Keywords:
child maltreatment reporting; child physical abuse; child protection
Repository Posting Date:
24-Jul-2017
Date of Publication:
24-Jul-2017
Other Identifiers:
INRC17C12
Conference Date:
2017
Conference Name:
28th International Nursing Research Congress
Conference Host:
Sigma Theta Tau International
Conference Location:
Dublin, Ireland
Description:
Event Theme: Influencing Global Health Through the Advancement of Nursing Scholarship

Full metadata record

DC FieldValue Language
dc.language.isoen_USen
dc.type.categoryFull-texten
dc.formatText-based Documenten
dc.typePresentationen
dc.evidence.levelN/Aen
dc.research.approachN/Aen
dc.titleIdentifying Child Physical Abuse: Who Is Reporting, and How Accurate Are Their Reports?en_US
dc.title.alternativePediatric Safetyen
dc.contributor.authorHo, Grace W. K.en
dc.contributor.authorGross, Deborahen
dc.contributor.authorBettencourt, Amieen
dc.contributor.departmentPi Iotaen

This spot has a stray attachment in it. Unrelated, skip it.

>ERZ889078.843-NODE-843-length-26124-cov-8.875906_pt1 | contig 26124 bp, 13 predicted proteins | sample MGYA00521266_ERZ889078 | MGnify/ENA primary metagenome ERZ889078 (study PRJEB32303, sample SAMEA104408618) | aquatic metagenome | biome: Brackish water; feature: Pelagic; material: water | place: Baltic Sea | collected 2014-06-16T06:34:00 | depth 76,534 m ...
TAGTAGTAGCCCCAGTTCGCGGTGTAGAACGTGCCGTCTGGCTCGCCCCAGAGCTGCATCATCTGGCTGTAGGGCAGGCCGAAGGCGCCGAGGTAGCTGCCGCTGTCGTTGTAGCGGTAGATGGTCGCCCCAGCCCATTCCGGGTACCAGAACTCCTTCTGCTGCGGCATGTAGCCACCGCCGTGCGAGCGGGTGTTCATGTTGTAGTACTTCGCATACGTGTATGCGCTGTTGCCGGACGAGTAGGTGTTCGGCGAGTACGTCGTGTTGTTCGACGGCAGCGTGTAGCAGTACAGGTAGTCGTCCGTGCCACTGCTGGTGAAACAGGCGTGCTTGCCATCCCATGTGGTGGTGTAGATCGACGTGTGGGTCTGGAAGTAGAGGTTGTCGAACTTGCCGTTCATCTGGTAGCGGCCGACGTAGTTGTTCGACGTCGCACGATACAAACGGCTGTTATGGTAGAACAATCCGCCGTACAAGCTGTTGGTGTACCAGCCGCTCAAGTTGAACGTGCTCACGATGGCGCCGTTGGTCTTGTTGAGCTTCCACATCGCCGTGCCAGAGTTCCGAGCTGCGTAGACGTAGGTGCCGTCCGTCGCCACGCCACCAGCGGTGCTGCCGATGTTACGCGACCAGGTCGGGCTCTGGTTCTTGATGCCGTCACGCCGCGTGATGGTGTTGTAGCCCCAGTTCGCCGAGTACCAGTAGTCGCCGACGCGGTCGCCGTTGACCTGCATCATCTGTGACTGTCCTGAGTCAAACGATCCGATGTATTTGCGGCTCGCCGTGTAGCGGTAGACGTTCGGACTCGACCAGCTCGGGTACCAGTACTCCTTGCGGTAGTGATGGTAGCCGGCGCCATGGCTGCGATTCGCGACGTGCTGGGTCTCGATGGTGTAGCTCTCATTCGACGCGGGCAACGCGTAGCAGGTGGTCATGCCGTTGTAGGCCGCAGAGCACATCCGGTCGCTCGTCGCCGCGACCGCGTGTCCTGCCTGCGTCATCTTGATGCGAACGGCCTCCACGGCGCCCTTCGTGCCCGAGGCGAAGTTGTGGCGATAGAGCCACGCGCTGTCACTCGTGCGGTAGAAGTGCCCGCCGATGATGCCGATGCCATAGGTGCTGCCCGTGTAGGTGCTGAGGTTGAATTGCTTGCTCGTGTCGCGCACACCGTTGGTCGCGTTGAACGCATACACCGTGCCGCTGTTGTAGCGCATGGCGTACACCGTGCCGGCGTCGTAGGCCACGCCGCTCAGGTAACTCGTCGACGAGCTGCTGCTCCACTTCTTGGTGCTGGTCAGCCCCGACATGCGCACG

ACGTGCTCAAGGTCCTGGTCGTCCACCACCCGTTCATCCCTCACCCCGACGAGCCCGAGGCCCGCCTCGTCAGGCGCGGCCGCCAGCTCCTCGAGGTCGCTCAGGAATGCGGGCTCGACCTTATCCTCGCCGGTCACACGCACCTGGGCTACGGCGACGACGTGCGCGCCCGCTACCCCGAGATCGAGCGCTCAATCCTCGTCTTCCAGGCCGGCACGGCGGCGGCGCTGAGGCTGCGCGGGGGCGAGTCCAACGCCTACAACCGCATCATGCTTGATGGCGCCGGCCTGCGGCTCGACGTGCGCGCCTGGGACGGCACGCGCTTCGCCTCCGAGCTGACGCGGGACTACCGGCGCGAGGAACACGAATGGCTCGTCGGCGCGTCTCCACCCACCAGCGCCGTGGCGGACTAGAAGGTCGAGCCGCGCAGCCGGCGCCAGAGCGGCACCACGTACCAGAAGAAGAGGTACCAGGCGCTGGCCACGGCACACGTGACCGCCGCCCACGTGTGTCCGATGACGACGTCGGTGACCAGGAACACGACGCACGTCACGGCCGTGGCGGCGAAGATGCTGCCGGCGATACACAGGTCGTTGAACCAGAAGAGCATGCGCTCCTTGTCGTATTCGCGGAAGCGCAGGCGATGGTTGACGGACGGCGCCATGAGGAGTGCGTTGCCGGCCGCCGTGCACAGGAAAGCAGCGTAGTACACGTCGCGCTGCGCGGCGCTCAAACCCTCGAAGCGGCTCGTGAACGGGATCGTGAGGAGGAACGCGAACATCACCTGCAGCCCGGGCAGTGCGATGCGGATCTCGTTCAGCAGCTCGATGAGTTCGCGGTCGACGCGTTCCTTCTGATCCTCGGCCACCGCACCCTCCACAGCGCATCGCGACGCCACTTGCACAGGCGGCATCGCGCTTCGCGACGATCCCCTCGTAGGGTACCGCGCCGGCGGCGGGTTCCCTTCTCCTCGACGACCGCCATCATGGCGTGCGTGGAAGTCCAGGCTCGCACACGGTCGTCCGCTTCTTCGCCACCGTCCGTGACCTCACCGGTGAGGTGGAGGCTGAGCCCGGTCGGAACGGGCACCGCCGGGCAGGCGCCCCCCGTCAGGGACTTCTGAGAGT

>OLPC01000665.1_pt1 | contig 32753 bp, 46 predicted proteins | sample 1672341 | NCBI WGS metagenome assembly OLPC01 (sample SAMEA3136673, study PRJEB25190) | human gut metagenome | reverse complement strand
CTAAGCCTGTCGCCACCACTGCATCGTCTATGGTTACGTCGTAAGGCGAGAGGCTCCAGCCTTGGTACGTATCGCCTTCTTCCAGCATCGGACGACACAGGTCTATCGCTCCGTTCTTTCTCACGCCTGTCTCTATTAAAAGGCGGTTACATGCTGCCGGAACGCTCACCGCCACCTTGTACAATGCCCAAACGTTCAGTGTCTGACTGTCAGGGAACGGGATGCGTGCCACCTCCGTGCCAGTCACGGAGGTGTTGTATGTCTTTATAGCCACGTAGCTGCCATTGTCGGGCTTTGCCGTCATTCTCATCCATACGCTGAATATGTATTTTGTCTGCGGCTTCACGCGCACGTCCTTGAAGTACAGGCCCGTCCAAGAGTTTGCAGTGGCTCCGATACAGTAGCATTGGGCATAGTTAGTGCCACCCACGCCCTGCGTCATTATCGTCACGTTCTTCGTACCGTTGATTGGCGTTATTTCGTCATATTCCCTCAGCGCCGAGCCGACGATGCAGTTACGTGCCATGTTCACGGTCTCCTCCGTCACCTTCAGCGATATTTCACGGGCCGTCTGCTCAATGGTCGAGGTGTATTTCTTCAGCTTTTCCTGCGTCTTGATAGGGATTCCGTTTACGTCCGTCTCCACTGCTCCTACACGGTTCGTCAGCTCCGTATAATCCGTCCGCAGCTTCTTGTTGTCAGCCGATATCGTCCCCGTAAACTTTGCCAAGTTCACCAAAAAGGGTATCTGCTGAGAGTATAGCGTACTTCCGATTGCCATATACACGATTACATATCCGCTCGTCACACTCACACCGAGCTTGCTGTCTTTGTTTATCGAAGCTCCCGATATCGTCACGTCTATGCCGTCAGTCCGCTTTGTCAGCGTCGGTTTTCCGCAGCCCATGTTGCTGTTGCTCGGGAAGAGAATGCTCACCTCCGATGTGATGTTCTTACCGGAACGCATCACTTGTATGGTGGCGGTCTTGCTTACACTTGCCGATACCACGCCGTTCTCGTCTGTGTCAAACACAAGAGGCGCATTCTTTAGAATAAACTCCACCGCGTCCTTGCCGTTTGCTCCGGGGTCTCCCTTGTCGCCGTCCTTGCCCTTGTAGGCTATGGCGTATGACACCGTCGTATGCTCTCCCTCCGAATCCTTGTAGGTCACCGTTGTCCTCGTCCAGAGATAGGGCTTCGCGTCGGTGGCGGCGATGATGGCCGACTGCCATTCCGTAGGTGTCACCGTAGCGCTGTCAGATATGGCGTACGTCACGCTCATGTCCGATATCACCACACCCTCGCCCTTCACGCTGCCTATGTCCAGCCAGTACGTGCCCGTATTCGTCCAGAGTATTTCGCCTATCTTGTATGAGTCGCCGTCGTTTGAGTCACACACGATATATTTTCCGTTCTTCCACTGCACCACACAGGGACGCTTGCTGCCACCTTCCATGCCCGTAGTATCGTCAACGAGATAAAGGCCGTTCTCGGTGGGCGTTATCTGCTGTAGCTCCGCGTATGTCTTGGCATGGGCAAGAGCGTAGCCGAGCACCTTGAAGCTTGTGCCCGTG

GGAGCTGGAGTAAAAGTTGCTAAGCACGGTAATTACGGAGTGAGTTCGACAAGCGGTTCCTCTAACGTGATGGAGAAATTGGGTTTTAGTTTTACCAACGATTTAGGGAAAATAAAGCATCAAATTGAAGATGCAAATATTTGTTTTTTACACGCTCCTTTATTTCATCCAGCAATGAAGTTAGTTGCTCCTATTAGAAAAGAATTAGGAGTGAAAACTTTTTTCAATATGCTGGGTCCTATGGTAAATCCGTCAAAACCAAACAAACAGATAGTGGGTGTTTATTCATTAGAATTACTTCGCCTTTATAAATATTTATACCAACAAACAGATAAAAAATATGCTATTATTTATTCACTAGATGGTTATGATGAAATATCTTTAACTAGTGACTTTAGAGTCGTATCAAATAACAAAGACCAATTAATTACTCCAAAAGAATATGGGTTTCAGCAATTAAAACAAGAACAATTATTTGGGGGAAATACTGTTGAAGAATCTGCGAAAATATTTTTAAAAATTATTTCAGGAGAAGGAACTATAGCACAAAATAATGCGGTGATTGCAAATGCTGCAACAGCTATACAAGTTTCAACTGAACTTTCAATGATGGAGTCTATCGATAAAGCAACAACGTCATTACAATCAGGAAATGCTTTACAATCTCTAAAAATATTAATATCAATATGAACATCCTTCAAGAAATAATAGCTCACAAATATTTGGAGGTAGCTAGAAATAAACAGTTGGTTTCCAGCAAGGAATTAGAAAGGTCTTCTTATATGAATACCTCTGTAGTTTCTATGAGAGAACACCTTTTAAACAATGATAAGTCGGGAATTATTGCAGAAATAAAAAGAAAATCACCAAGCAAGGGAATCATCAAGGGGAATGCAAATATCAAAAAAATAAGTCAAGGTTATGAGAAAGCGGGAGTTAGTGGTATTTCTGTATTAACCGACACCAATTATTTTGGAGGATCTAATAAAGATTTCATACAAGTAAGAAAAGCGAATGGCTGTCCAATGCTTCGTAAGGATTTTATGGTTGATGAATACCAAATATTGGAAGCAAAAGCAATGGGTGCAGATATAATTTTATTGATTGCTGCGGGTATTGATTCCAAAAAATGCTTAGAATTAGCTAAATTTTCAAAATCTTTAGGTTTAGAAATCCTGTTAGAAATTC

dc.author.detailsGrace W. K. Ho, PhD, RN, Professional Experience: Dr. Ho is an Assistant Professor at The Hong Kong Polytechnic University School of Nursing. She was a Morton K. and Jane Blaustein Post-Doctoral Fellow in Psychiatric and Mental Health Nursing at Johns Hopkins School of Nursing in 2015. Her research focuses on understanding the intersections between parenting, culture, and child welfare. Author Summary: Dr. Grace Ho is an Assistant Professor at The Hong Kong Polytechnic University School of Nursing. Prior to joining HK PolyU in 2016, she was a Morton K. and Jane Blaustein Post-Doctoral Fellow in Psychiatric and Mental Health Nursing at Johns Hopkins School of Nursing. Her research focuses on understanding the intersections between parenting, culture, and child welfare, and disentangling these complex relationships and their effects on behavioral and mental health.en